In 2011 a team of researchers from the Invertebrates collection were sampling specimens in Aurlandsfjorden for the Invertebrate collections and range data for the Norwegian Biodiversity Information Centre (Artsdatabanken). Among other interesting critters they found a 2 mm long white blob. While not initially impressive this small blob turned out to be the enigmatic cephalaspidean sea slug Colobocephalus costellatus (Cephalaspidea: Heterobranchia) described by Michael Sars from Drøbak in 1870. At the time of its re-discovery it was thought that this species, which is unique for Norway, had not been seen or collected since M. Sars first laid hands on it 145 years ago (more (in Norwegian) here). However, you continuously discover more information in the course of scientific work. During their work on the enigmatic slug Lena Ohnheiser and Manuel Malaquias found in the literature that the species had in fact been discovered a couple of times since 1870, first by Georg Ossian Sars in Haugesund some years after his father, and more recently by Tore Høisæter of Bio UIB in Korsfjorden outside Bergen.

Still, no in-depth analyses have been done on this species since M. Sars until Nils Hjalmar Odhner of the Swedish Natural History Museum drew the animal from the side showing some of the organs of the mantle cavity.

Most authors have had real difficulties to place this slug within the cephalaspids, and M. Sars even thought is possible that the slug might not be an opisthobranch. Some placed it within Diaphanidae based only on the globular shell, a family that has been poorly defined and often used as a “dump taxon” for species that hare hard to place. Yet others thought it might even be the same as the equally enigmatic Colpodaspis pusilla, which has been suggested to be a philinid sea slug (flat slugs digging around in mud and sand).

What was unique about the most recent find was that this was the first time it was collected alive and photographed with high magnification. The material was also so fresh that Lena and Manuel could dissect the animal and study its internal organs. In their 2014 paper “The family Diaphanidae (Gastropoda: Heterobranchia: Cephalaspidea) in Europe, with a redescription of the enigmatic species Colobocephalus costellatus M. Sars, 1870” they tried to resolve the relationships between these globe shelled slugs. What they found was that Diaphanidae was likely not a real grouping of species, containing at least three distinct groups, where one group was Colobocephalus and Colpodaspis, which were closely related to each other, but also quite distinct.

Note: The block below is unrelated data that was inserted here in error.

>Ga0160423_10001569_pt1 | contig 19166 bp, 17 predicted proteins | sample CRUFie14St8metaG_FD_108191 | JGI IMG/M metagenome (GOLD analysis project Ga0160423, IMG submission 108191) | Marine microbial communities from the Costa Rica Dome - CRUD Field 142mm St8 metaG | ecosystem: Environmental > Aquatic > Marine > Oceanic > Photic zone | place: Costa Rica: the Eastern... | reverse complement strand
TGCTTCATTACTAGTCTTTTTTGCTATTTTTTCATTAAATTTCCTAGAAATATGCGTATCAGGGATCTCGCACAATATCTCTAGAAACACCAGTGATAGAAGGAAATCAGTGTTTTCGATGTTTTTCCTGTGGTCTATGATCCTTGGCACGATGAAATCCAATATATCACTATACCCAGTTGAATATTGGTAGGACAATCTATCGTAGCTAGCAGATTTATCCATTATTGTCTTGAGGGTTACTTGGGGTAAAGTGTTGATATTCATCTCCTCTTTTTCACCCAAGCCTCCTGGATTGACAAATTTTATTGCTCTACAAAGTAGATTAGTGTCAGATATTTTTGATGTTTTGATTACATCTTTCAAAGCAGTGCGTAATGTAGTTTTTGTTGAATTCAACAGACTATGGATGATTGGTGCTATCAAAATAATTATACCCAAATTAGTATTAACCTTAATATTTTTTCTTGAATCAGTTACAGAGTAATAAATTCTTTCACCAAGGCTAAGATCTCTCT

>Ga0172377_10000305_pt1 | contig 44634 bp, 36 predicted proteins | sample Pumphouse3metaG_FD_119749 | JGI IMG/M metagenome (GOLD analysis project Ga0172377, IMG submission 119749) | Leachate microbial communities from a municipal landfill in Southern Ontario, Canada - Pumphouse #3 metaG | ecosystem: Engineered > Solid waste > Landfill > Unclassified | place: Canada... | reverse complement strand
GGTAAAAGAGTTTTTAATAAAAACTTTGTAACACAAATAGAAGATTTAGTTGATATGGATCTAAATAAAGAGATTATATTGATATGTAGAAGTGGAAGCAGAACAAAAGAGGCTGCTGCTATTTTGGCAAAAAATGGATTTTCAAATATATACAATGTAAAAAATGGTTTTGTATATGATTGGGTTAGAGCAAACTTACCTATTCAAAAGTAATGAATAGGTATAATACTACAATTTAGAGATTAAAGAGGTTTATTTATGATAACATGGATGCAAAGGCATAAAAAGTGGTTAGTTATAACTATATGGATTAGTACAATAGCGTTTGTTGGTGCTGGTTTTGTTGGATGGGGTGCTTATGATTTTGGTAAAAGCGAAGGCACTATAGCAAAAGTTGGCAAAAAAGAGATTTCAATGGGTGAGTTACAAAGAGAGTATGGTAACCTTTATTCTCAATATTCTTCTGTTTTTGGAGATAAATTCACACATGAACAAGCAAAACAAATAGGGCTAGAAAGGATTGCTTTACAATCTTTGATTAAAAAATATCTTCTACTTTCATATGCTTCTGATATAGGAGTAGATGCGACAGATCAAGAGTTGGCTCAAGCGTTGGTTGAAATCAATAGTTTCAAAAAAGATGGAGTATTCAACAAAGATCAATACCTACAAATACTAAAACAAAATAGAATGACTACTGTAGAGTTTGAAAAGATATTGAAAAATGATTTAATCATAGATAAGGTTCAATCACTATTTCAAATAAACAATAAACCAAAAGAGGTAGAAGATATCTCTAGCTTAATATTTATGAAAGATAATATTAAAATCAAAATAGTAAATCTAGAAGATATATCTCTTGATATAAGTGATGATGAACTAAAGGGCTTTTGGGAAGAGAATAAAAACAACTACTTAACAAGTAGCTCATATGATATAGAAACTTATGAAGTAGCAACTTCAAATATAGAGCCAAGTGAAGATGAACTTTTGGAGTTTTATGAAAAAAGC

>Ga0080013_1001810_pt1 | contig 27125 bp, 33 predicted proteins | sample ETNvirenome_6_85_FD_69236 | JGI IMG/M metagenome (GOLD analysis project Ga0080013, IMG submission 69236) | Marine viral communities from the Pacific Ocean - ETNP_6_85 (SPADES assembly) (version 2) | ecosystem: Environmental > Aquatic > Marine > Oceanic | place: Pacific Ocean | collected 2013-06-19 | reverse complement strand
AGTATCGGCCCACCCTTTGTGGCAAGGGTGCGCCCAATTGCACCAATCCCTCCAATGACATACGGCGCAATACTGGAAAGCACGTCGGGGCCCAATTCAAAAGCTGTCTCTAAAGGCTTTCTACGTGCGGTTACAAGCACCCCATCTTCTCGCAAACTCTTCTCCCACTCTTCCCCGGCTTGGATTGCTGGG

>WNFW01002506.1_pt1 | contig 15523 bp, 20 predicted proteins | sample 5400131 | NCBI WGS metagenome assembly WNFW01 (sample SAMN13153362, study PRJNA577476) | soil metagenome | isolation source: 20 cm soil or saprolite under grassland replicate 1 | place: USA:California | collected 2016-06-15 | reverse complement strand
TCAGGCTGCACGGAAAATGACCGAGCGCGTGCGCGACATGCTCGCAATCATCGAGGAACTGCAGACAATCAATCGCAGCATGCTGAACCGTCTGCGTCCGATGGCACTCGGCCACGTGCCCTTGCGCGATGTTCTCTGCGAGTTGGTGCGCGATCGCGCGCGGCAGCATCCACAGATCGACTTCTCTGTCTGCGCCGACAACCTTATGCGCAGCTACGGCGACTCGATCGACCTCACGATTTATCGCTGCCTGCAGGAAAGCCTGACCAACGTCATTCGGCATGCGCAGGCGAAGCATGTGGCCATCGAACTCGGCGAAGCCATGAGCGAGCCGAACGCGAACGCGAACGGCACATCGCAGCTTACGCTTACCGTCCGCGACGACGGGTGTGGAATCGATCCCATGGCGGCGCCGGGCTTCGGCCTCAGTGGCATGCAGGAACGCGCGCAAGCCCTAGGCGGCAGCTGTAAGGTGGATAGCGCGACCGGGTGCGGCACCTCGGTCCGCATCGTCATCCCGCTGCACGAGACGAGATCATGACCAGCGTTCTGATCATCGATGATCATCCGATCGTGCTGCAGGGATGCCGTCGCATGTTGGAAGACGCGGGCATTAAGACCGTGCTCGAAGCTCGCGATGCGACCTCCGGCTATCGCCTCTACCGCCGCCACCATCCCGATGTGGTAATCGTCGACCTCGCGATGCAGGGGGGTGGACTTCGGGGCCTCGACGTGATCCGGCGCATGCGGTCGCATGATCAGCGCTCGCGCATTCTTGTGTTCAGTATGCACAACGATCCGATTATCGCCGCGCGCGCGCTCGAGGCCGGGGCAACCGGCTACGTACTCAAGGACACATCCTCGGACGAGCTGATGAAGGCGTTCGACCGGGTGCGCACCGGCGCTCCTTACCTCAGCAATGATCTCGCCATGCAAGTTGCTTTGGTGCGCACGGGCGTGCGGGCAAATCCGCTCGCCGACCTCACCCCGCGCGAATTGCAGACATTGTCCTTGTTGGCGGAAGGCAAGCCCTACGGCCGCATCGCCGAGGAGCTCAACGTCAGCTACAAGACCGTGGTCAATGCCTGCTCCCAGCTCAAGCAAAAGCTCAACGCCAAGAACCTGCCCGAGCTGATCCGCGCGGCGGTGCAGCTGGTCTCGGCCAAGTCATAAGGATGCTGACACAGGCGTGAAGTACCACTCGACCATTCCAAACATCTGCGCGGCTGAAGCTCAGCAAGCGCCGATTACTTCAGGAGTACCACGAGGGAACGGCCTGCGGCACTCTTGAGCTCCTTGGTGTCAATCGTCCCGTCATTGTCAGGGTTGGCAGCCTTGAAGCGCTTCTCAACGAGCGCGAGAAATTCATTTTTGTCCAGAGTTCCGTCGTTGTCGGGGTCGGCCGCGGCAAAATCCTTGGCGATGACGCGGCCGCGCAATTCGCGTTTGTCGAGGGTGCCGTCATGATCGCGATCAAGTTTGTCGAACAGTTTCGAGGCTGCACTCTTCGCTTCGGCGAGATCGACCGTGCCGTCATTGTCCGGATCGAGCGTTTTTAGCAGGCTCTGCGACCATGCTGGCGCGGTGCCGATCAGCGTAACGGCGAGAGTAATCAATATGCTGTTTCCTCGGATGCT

Colobocephalus costellatus M. Sars, 1870. Photo Lena Ohnheiser, CC-BY-SA. Also featured on http://www.artsdatabanken.no/File/1292

Colobocephalus costellatus M. Sars, 1870. Photo: Lena Ohnheiser, CC-BY-SA. Also featured on http://www.artsdatabanken.no/File/1292

Another new development with the sampling in Aurlandsfjorden was that the slugs were preserved in alcohol rather than formalin. Formalin is good for preserving the morphology of animals, but it destroys DNA. On the other hand, alcohol is perfect for preserving DNA. This lead to C. costellatus to be included in a 2015 DNA based phylogenetic analysis of cephalaspidean sea slugs.

Modified Tree from Oskars et al. (2015)

Modified Tree from Oskars et al. (2015)

This resulted in that the slug was found to be indeed an Opisthobranchia, and as Lena and Manuel thought, Colobocephalus and Colpodaspis were placed in their own family, Colpodaspididae. Whereas the traditional “Diaphanidae” was split apart. Even weirder was the sea slugs that were shown to be the closest relatives of Colpodaspididae, which were neither the philinids or the diaphanids. The closest relatives turned out to be slugs that are equally as weird and unique as Colpodaspididae, namely the swimming and brightly colored Gastropteridae (sometimes called Flapping dingbats) and the Philinoglossidae, which are tiny wormlike slugs that live in between sand grains.

*Cousin Meeting*  - "You sure we are related?"  - "Well, the scientists seem to think so. I see no reason to waste a good party!"

*Cousin Meeting*
– “You sure we are related?”
– “Well, the scientists seem to think so. I see no reason to waste a good party!”

So it took 145 years from its discovery before Colobocephalus became properly studied and its family ties revealed, but it is still mysterious as we do not know much about their ecology or diet.

Suggested reading:

Colobocephalus costellatus: http://www.biodiversity.no/Pages/149747

Colpodaspis pusilla: http://www.biodiversity.no/Pages/149766

Philinoglossa helgolandica: http://www.biodiversity.no/Pages/149915

Høisæter, T. (2009). Distribution of marine, benthic, shell bearing gastropods along the Norwegian coast. Fauna norvegica, 28.

Gosliner, T. M. (1989). Revision of the Gastropteridae (Opisthobranchia: Cephalaspidea) with descriptions of a new genus and six new species. The Veliger, 32(4), 333-381.

Odhner, N.H. (1939) Opisthobranchiate Mollusca from the western and northern coasts of Norway. Kongelige Norske Videnskabers Selskabs Skrifter, 1939, 1–92.